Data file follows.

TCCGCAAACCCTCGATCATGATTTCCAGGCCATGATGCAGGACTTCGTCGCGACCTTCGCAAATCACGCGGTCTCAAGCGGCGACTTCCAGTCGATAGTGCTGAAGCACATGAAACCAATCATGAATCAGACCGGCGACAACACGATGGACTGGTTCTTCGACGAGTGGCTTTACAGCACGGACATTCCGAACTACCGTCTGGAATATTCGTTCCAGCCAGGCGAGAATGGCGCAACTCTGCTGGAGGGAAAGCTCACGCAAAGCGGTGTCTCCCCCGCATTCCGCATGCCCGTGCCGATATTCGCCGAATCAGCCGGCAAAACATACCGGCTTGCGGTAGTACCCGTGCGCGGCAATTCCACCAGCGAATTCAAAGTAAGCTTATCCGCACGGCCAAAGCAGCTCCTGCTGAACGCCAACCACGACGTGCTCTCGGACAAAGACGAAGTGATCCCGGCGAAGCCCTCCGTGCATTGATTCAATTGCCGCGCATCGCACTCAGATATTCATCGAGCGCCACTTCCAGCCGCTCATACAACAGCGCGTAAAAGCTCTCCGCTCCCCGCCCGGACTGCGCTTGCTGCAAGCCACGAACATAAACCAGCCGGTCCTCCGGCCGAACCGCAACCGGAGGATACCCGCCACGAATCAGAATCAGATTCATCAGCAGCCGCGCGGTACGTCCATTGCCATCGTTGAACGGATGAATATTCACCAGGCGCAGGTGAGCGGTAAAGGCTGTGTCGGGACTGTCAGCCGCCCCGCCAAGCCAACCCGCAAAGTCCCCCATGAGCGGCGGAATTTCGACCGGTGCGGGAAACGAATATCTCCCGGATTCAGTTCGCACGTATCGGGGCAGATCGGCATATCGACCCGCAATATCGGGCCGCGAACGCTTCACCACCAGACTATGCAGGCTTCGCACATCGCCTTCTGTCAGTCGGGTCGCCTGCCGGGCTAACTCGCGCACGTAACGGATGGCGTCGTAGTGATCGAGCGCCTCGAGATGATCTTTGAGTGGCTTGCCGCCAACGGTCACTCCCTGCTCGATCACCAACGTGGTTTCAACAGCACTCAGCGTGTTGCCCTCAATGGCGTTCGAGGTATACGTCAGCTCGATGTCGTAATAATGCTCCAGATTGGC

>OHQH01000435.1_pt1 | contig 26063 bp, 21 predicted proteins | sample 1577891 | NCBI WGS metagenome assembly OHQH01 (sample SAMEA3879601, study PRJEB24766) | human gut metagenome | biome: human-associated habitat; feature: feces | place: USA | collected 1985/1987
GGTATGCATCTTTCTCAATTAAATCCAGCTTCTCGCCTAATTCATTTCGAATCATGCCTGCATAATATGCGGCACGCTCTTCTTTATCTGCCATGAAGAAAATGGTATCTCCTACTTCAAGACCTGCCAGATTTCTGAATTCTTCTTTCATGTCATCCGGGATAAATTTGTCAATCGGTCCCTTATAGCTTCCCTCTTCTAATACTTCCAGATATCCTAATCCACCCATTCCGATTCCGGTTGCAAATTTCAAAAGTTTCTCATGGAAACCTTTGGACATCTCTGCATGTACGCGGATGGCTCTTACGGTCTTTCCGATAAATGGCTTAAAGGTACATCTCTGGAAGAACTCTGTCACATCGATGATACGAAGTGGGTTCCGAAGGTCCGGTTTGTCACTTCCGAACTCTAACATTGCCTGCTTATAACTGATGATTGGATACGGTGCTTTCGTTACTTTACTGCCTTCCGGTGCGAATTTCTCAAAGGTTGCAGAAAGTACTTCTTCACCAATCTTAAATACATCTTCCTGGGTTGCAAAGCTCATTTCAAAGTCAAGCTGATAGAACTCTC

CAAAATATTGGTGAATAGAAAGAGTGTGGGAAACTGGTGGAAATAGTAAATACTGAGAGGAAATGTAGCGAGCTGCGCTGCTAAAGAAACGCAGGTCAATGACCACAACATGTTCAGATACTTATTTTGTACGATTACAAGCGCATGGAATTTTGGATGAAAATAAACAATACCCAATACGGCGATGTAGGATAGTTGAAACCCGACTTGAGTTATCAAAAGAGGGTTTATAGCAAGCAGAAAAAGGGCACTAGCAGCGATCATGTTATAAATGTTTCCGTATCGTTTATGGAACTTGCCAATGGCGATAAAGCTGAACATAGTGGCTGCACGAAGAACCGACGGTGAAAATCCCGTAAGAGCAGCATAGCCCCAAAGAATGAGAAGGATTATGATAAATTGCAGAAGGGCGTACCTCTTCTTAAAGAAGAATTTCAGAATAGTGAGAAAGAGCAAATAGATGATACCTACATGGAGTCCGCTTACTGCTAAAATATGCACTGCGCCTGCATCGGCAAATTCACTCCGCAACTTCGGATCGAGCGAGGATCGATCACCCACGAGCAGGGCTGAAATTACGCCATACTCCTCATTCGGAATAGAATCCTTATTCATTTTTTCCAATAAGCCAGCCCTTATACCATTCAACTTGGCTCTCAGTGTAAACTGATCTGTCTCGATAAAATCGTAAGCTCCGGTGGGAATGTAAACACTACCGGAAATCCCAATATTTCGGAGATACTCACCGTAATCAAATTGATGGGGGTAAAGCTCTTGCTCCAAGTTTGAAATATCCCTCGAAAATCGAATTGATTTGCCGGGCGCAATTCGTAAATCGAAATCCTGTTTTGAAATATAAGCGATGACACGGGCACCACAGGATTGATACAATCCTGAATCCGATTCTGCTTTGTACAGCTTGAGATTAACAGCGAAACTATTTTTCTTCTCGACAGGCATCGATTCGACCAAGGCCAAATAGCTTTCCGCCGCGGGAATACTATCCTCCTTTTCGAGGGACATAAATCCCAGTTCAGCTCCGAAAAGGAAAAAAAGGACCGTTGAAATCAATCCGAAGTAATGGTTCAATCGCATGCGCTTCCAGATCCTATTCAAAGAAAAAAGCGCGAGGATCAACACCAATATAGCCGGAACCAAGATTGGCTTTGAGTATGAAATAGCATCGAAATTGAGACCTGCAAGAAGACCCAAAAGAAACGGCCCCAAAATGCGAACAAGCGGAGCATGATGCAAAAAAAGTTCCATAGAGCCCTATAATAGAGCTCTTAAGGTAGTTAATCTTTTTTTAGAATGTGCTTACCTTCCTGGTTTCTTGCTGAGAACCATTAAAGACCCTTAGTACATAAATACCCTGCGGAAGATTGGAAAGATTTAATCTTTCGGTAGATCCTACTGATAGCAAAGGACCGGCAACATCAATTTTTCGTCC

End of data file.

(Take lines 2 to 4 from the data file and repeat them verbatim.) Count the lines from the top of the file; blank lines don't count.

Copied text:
>OHQH01000435.1_pt1 | contig 26063 bp, 21 predicted proteins | sample 1577891 | NCBI WGS metagenome assembly OHQH01 (sample SAMEA3879601, study PRJEB24766) | human gut metagenome | biome: human-associated habitat; feature: feces | place: USA | collected 1985/1987
GGTATGCATCTTTCTCAATTAAATCCAGCTTCTCGCCTAATTCATTTCGAATCATGCCTGCATAATATGCGGCACGCTCTTCTTTATCTGCCATGAAGAAAATGGTATCTCCTACTTCAAGACCTGCCAGATTTCTGAATTCTTCTTTCATGTCATCCGGGATAAATTTGTCAATCGGTCCCTTATAGCTTCCCTCTTCTAATACTTCCAGATATCCTAATCCACCCATTCCGATTCCGGTTGCAAATTTCAAAAGTTTCTCATGGAAACCTTTGGACATCTCTGCATGTACGCGGATGGCTCTTACGGTCTTTCCGATAAATGGCTTAAAGGTACATCTCTGGAAGAACTCTGTCACATCGATGATACGAAGTGGGTTCCGAAGGTCCGGTTTGTCACTTCCGAACTCTAACATTGCCTGCTTATAACTGATGATTGGATACGGTGCTTTCGTTACTTTACTGCCTTCCGGTGCGAATTTCTCAAAGGTTGCAGAAAGTACTTCTTCACCAATCTTAAATACATCTTCCTGGGTTGCAAAGCTCATTTCAAAGTCAAGCTGATAGAACTCTC

CAAAATATTGGTGAATAGAAAGAGTGTGGGAAACTGGTGGAAATAGTAAATACTGAGAGGAAATGTAGCGAGCTGCGCTGCTAAAGAAACGCAGGTCAATGACCACAACATGTTCAGATACTTATTTTGTACGATTACAAGCGCATGGAATTTTGGATGAAAATAAACAATACCCAATACGGCGATGTAGGATAGTTGAAACCCGACTTGAGTTATCAAAAGAGGGTTTATAGCAAGCAGAAAAAGGGCACTAGCAGCGATCATGTTATAAATGTTTCCGTATCGTTTATGGAACTTGCCAATGGCGATAAAGCTGAACATAGTGGCTGCACGAAGAACCGACGGTGAAAATCCCGTAAGAGCAGCATAGCCCCAAAGAATGAGAAGGATTATGATAAATTGCAGAAGGGCGTACCTCTTCTTAAAGAAGAATTTCAGAATAGTGAGAAAGAGCAAATAGATGATACCTACATGGAGTCCGCTTACTGCTAAAATATGCACTGCGCCTGCATCGGCAAATTCACTCCGCAACTTCGGATCGAGCGAGGATCGATCACCCACGAGCAGGGCTGAAATTACGCCATACTCCTCATTCGGAATAGAATCCTTATTCATTTTTTCCAATAAGCCAGCCCTTATACCATTCAACTTGGCTCTCAGTGTAAACTGATCTGTCTCGATAAAATCGTAAGCTCCGGTGGGAATGTAAACACTACCGGAAATCCCAATATTTCGGAGATACTCACCGTAATCAAATTGATGGGGGTAAAGCTCTTGCTCCAAGTTTGAAATATCCCTCGAAAATCGAATTGATTTGCCGGGCGCAATTCGTAAATCGAAATCCTGTTTTGAAATATAAGCGATGACACGGGCACCACAGGATTGATACAATCCTGAATCCGATTCTGCTTTGTACAGCTTGAGATTAACAGCGAAACTATTTTTCTTCTCGACAGGCATCGATTCGACCAAGGCCAAATAGCTTTCCGCCGCGGGAATACTATCCTCCTTTTCGAGGGACATAAATCCCAGTTCAGCTCCGAAAAGGAAAAAAAGGACCGTTGAAATCAATCCGAAGTAATGGTTCAATCGCATGCGCTTCCAGATCCTATTCAAAGAAAAAAGCGCGAGGATCAACACCAATATAGCCGGAACCAAGATTGGCTTTGAGTATGAAATAGCATCGAAATTGAGACCTGCAAGAAGACCCAAAAGAAACGGCCCCAAAATGCGAACAAGCGGAGCATGATGCAAAAAAAGTTCCATAGAGCCCTATAATAGAGCTCTTAAGGTAGTTAATCTTTTTTTAGAATGTGCTTACCTTCCTGGTTTCTTGCTGAGAACCATTAAAGACCCTTAGTACATAAATACCCTGCGGAAGATTGGAAAGATTTAATCTTTCGGTAGATCCTACTGATAGCAAAGGACCGGCAACATCAATTTTTCGTCC